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History of Grangemouth
Historic Dates in History AD 142 - 1885

Pre Roman, this was the home of the Cymri Welsh speaking Celts.

A.D. 142
The start of the building of the Antonine Wall

The Romans evacuate "The Wall" leaving behind Easter and Wester Caer to outposts that become the Kerse.

Cunneda, the "Father of Wales" takes the Cymri south to protect the Romans from the invading Irish.

King Aidan of Dalriada drove out the Saxons who had taken over from the Picts.

Donal Breac King of Dalriada defeated by the Anglos.

The Picts and the Scots defeat the Northumbrians, all these battles fought between the Avon and the Carron.

Sir John de Striveling starts to build Wester Kerse Castle. He changed his name to Stirling.

Part of Easter Kerse is given to Arbroath Abbey for farming and salt manufacture. King David I gave the rest to Newbattle Abbey, and the title changed to Abbots Kerse. King Alexander 2nd gave the Abbey lands to Holyrood.

Sir John de Striveling's grandson, takes over Kerse Castle and his second son assumes the title Sir John Stirling of Kerse.

Daughter Marjory, inherits the estate, she married John De Menteith grandson of the one who betrayed William Wallace.

The Menteiths settled their feud with the Bruces of Airth when William married Helen Bruce, he became a M.P. and James 4th granted him "The lands of Wester Kerse, the fortalice, manor, gardens, orchards and the river fishings".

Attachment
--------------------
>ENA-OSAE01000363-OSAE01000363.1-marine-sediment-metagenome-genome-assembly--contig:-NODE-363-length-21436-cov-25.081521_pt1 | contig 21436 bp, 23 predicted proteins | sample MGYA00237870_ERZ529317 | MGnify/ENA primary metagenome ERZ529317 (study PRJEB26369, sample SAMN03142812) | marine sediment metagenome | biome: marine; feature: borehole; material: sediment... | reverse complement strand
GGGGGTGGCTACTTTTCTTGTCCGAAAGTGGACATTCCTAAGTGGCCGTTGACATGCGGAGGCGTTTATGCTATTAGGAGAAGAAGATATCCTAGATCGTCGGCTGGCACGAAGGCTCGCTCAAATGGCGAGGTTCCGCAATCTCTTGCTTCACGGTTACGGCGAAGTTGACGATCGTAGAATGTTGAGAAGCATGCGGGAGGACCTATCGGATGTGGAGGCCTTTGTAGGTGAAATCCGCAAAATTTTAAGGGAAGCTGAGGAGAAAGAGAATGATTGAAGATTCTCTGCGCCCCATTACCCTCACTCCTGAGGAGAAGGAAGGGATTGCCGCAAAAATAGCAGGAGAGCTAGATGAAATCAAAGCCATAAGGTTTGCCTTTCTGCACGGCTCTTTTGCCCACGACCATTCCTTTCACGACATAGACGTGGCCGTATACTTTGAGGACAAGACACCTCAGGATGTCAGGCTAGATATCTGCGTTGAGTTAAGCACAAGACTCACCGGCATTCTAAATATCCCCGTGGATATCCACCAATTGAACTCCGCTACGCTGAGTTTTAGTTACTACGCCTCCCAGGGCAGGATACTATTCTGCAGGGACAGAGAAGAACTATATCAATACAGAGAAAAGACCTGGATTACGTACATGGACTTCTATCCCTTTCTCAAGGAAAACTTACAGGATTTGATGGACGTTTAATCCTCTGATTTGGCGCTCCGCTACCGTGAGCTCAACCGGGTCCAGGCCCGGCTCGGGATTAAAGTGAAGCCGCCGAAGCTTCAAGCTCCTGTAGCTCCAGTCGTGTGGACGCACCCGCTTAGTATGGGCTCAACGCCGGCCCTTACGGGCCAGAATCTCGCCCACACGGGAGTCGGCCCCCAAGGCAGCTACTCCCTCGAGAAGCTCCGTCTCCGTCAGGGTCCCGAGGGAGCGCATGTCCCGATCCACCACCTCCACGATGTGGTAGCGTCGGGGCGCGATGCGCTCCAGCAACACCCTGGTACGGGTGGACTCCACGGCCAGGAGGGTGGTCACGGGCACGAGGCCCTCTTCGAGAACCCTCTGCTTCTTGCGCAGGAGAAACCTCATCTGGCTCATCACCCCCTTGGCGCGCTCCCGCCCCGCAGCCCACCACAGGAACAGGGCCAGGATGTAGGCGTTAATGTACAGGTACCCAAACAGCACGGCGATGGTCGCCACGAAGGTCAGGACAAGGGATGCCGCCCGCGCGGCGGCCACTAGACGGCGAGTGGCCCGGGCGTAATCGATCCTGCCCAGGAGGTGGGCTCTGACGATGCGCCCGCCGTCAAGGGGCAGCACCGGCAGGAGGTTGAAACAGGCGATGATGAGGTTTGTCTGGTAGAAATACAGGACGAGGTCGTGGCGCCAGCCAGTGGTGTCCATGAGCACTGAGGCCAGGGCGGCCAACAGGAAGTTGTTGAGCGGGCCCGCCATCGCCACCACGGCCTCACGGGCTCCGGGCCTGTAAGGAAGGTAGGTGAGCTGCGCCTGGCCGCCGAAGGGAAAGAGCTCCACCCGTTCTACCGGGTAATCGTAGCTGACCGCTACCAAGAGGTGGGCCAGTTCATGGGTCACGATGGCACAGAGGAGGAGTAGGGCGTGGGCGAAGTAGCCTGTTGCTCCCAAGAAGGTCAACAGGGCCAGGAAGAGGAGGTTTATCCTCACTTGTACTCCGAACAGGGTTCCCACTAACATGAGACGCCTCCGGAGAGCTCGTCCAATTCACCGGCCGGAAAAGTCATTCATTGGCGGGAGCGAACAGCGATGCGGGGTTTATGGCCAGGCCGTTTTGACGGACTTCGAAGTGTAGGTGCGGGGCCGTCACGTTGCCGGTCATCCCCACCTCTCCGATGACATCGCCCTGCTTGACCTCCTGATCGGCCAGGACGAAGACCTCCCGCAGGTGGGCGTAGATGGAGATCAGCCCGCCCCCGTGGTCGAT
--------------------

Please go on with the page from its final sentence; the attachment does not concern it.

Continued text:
Robert, half brother of Mary Queen of Scots, seels East, Mid and West Saltcoats, Carronflats, Inch and Reddoch Abbey lands to the Duke of Hamilton.

William Menteith imprisoned in Blackness Castle for a feud with the Livingstones of Dunipace.

Kerse Estates confiscated for the refusal of the Menteiths to conform to the new religion.

New owner Sir Thomas Hope, involved in the riots at St.Giles when "A multitude of wives threw their stools at the Bishop of Edinburgh". He was issuing the "New Prayer Book".  The Hopes removed the castle, and built the Kerse House we knew.

Lawrence Dundas buys Kerse Estates.

He cuts the first sod to build the Great Canal.

The building of the 3rd Granary at the side of the Canal, it became the Seamen's Bethel and Sealock Hall.  The first Granary was in Glensburgh to store grain from Dundas Mill which stood where Central Avenue is now, the Miller and his assistants lived at Bowsplank Cottages. The 2nd Granary was in the Boatyard; it was demolished in 1994.

Dundas lays the foundation stone for the first house twixt the Carron and the Canal that became Grangemouth.

J.Welsh builds a 47 ton sloop "Jean and Janet" the first ship built in Grangemouth.

Ships registered at Grangemouth, the first use of the name.

A Whale Boiling Factory opened in Esplin's Building in North Basin Street.   The Crown Inn opened in Canal Street, the first licensed place in the town - population 424.

Fish Curing Factory opened in Dalgrain Road.

J.Cowie takes over the Boatyard, a 56 ton sloop "Jean" is his first ship.

A school house in Burnett Street. Lord Dundas gives to the "fchool-mafter a houfe to dwell in, a fchool-room and L5. a year". Pupil's fees were 4/- to 6/- a quarter.  Farm workers earned L12 a year with board, "common" servants L3 to L4. without board. (L was a Scottish Pound).

The Opening of the Forth and Clyde Canal.

A.Hart takes over the Boatyard.

Kerse Road constructed Polmont to Glensburgh, and the Grange Burn diverted to new course.